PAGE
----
sistence; it is theirs, as the chosen ministers of the higher ethics, on the one hand, to counteract the life-destroying checks which operate chiefly on the feeble and incompetent, and, on the other, to inculcate the prudential considerations which are most influential with the finest types of mankind. No doubt the wider scope which modern science has given to medical practice enables those who pursue it to render services to the strong as well as to the weak, and to compensate in some degree for the general lowering of vitality which the maintenance of sickly lives tends to produce. Sanitary improvements and the removal of many of the causes of disease not only keep the infirm alive but insure increased vigor to the constitutions of the robust. But still the result of medical work as a whole at the present time must tend toward the intensification and the thwarting of the struggle for existence and perhaps to some deterioration of the species, for medical work does intermeddle with Nature's rough and ready methods in selecting her breeders. Great numbers of weakly infants who would formerly have perished in their infancy are now reared to a weakly maturity and enabled to propagate their weakliness (for the weakly are often highly prolific), while they take part in the life battle on terms sometimes made unduly favorable to them by the commiseration that their weakliness commands; and this fact ought not to be lost sight of when we are congratulating ourselves on our greatly diminished death-rate. An enormous saving of life has been effected, but mainly in life's earlier decades. The death-rate is actually increasing among males at all ages above thirty-five and among females at all ages above forty-five; and it is not difficult to prove that this increased mortality at post-meridian ages is due partly to the enhanced wear and tear of modern existence and partly to the survival of weakly lives artificially protected and prolonged.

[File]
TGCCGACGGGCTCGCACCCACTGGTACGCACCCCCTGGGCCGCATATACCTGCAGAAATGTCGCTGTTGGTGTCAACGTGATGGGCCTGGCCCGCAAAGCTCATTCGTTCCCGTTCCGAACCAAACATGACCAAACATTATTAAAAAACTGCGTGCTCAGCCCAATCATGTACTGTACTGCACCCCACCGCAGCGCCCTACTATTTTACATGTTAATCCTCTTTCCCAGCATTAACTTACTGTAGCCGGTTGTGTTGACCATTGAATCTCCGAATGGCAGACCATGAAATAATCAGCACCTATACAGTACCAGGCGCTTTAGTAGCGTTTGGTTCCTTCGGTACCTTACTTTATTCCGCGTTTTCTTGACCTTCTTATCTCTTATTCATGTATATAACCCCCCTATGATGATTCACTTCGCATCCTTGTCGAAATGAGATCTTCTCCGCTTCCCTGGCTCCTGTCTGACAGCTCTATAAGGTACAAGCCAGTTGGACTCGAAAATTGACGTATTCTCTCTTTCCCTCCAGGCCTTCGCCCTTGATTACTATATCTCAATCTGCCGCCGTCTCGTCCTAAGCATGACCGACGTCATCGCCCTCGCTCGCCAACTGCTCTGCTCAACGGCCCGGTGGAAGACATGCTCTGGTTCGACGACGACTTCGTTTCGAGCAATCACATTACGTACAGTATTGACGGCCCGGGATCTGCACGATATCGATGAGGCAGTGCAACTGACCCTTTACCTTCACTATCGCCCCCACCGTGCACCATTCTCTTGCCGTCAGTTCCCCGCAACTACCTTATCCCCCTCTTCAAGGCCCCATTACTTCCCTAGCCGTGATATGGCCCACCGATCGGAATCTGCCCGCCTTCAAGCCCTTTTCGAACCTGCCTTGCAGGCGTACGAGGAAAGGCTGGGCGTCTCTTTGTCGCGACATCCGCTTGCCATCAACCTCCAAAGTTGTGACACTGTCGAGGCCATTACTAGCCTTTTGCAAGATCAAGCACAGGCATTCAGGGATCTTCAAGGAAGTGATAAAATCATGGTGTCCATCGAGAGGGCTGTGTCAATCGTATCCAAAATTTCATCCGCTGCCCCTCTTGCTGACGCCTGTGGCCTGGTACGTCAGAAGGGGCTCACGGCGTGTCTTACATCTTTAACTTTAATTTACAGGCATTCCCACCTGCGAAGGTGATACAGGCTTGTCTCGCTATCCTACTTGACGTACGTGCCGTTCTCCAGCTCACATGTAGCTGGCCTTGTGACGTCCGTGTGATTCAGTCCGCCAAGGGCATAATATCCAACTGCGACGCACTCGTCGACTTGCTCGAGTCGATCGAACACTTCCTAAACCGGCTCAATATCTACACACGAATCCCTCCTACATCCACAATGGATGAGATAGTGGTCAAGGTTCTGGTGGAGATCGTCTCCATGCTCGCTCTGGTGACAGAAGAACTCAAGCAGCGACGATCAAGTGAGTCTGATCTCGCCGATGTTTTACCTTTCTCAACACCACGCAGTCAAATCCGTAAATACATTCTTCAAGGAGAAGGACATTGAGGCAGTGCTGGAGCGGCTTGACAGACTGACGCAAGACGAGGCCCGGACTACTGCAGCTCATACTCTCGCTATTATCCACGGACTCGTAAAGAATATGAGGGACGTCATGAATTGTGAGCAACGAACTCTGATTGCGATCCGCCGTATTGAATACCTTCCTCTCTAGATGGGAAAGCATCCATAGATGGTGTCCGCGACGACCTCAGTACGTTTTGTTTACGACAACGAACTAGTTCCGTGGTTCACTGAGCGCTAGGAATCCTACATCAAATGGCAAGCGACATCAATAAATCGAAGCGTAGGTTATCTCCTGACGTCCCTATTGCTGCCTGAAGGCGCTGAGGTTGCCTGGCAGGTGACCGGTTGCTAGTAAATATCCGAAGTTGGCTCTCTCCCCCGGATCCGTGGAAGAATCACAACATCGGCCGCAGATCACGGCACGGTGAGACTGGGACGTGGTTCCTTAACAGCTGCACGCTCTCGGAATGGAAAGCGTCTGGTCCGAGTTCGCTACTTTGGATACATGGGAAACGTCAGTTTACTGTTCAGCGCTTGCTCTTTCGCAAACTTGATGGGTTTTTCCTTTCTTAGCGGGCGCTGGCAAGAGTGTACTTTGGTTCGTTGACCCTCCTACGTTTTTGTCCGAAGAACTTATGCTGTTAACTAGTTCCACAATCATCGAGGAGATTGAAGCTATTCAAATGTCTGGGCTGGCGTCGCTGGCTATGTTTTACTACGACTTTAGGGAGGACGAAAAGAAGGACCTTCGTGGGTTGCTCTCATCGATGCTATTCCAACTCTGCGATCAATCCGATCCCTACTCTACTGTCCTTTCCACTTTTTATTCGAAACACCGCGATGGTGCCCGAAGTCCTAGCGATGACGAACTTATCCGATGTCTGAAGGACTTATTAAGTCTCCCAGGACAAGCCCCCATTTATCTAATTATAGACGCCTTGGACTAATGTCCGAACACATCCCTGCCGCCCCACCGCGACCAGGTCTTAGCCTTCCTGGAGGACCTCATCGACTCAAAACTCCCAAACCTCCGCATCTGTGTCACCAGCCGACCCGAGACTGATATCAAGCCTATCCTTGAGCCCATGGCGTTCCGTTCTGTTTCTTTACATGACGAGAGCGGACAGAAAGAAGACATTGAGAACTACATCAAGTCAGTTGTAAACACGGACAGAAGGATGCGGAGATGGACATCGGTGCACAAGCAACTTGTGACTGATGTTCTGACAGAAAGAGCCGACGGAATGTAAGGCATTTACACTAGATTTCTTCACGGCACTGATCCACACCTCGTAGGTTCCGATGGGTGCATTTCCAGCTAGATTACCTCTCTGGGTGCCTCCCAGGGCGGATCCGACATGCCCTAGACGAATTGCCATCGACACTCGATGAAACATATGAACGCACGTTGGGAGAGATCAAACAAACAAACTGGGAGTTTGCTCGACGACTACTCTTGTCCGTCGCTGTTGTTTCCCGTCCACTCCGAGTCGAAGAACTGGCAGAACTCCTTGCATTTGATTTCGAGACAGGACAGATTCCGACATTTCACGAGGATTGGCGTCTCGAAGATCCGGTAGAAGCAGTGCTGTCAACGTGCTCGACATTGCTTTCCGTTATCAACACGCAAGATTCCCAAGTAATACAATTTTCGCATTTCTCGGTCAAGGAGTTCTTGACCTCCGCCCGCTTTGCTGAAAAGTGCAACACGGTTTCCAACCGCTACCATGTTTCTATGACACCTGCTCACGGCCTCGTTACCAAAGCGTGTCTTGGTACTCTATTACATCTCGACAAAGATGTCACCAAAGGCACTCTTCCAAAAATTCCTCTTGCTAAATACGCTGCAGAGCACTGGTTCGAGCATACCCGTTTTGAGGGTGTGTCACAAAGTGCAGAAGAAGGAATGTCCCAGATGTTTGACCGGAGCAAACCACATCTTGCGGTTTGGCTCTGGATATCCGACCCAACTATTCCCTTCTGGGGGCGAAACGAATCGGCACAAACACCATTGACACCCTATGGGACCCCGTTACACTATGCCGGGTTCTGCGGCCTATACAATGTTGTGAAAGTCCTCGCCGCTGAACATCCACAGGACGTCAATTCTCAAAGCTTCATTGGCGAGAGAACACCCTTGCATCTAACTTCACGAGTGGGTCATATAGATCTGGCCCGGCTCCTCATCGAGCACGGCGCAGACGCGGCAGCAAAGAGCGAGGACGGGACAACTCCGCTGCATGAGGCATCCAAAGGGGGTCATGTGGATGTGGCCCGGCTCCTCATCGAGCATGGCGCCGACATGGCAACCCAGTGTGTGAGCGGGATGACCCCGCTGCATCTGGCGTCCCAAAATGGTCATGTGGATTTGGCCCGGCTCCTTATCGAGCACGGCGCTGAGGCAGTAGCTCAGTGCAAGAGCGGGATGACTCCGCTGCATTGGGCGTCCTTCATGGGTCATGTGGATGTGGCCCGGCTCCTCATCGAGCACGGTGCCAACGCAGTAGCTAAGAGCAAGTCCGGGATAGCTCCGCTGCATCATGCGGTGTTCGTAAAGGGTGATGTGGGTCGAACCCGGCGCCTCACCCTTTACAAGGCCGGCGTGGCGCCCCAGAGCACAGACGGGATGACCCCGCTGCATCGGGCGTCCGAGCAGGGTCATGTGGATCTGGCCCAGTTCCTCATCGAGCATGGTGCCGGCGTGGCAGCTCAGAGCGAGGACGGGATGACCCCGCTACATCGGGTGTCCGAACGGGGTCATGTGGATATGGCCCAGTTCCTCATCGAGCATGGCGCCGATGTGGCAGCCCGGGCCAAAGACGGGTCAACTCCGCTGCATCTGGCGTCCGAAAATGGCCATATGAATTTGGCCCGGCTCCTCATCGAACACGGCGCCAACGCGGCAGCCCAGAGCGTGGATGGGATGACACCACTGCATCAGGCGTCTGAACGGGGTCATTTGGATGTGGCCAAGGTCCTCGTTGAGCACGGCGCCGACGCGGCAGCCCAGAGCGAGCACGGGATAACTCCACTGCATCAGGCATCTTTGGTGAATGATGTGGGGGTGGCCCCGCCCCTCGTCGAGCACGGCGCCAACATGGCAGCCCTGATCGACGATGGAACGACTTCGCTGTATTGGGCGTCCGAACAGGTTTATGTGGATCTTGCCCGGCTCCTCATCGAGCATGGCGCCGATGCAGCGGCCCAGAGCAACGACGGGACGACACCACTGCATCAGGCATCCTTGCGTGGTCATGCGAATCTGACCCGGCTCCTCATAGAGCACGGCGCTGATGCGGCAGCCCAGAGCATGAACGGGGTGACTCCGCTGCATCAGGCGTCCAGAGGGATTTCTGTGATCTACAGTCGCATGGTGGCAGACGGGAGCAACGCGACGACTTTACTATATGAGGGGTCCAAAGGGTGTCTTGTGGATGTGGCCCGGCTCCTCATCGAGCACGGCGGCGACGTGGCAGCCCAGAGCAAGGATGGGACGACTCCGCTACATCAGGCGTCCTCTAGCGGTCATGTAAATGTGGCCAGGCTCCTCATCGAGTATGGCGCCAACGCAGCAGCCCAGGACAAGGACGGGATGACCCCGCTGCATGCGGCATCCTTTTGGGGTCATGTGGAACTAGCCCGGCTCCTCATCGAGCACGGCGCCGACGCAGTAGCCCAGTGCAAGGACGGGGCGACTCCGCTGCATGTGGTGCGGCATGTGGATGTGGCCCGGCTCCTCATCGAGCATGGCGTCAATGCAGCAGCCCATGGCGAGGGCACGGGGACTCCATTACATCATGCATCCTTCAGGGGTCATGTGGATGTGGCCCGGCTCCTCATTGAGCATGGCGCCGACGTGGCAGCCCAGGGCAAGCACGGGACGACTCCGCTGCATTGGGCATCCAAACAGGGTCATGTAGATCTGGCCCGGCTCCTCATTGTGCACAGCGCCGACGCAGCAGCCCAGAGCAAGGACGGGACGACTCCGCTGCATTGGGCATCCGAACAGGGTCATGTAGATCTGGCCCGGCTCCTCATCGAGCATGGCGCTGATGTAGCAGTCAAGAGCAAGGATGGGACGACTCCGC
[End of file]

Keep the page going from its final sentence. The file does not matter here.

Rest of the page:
The origin of those moral sentiments which, in the case of our race, are modifying the course of natural selection and which have evoked and molded the profession to which we belong is as inscrutable as the invention of natural selection itself, but their development has some light thrown on certain of its stages by biological considerations. In the life history of living organisms we can trace out some rudimentary phases of a new struggle for existence, a struggle between ethical principles and animal propensities, a struggle that has to be fought out in the brain and mind of man, but that is foreshadowed in paltry protoplasmic particles. For very early in organization may ethical rudiments be detected; indeed, the moment we get beyond the solitary cell, a simple organism which merely feeds and grows and liberates superfluous parts of its substance to start new organisms like itself, mutual obligation or what might be called a moral relation